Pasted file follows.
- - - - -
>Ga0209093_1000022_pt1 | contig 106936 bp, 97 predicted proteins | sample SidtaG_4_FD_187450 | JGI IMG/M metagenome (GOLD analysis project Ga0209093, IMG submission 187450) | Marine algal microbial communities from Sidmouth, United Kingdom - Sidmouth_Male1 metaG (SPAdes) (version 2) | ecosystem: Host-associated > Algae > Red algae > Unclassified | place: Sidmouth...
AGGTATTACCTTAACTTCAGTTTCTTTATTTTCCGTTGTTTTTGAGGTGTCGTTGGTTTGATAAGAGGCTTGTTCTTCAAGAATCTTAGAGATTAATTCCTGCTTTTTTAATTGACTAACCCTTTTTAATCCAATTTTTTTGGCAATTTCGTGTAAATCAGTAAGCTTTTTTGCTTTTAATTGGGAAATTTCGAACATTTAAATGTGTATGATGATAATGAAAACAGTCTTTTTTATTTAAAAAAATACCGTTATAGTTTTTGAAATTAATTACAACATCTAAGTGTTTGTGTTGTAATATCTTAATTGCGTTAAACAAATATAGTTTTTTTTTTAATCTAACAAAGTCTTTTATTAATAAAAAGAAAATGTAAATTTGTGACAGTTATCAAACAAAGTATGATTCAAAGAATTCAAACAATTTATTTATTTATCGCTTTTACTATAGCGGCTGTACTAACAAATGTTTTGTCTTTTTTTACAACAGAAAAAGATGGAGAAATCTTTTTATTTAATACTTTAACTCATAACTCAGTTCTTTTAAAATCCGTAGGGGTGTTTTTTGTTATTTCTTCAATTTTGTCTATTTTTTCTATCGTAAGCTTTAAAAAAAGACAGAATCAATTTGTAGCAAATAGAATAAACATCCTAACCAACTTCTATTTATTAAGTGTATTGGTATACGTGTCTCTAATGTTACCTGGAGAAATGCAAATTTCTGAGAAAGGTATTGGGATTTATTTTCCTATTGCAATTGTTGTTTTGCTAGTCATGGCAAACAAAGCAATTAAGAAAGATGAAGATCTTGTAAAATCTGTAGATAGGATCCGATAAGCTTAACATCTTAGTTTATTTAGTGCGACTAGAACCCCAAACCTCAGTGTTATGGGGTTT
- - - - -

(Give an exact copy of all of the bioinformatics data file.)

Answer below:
>Ga0209093_1000022_pt1 | contig 106936 bp, 97 predicted proteins | sample SidtaG_4_FD_187450 | JGI IMG/M metagenome (GOLD analysis project Ga0209093, IMG submission 187450) | Marine algal microbial communities from Sidmouth, United Kingdom - Sidmouth_Male1 metaG (SPAdes) (version 2) | ecosystem: Host-associated > Algae > Red algae > Unclassified | place: Sidmouth...
AGGTATTACCTTAACTTCAGTTTCTTTATTTTCCGTTGTTTTTGAGGTGTCGTTGGTTTGATAAGAGGCTTGTTCTTCAAGAATCTTAGAGATTAATTCCTGCTTTTTTAATTGACTAACCCTTTTTAATCCAATTTTTTTGGCAATTTCGTGTAAATCAGTAAGCTTTTTTGCTTTTAATTGGGAAATTTCGAACATTTAAATGTGTATGATGATAATGAAAACAGTCTTTTTTATTTAAAAAAATACCGTTATAGTTTTTGAAATTAATTACAACATCTAAGTGTTTGTGTTGTAATATCTTAATTGCGTTAAACAAATATAGTTTTTTTTTTAATCTAACAAAGTCTTTTATTAATAAAAAGAAAATGTAAATTTGTGACAGTTATCAAACAAAGTATGATTCAAAGAATTCAAACAATTTATTTATTTATCGCTTTTACTATAGCGGCTGTACTAACAAATGTTTTGTCTTTTTTTACAACAGAAAAAGATGGAGAAATCTTTTTATTTAATACTTTAACTCATAACTCAGTTCTTTTAAAATCCGTAGGGGTGTTTTTTGTTATTTCTTCAATTTTGTCTATTTTTTCTATCGTAAGCTTTAAAAAAAGACAGAATCAATTTGTAGCAAATAGAATAAACATCCTAACCAACTTCTATTTATTAAGTGTATTGGTATACGTGTCTCTAATGTTACCTGGAGAAATGCAAATTTCTGAGAAAGGTATTGGGATTTATTTTCCTATTGCAATTGTTGTTTTGCTAGTCATGGCAAACAAAGCAATTAAGAAAGATGAAGATCTTGTAAAATCTGTAGATAGGATCCGATAAGCTTAACATCTTAGTTTATTTAGTGCGACTAGAACCCCAAACCTCAGTGTTATGGGGTTT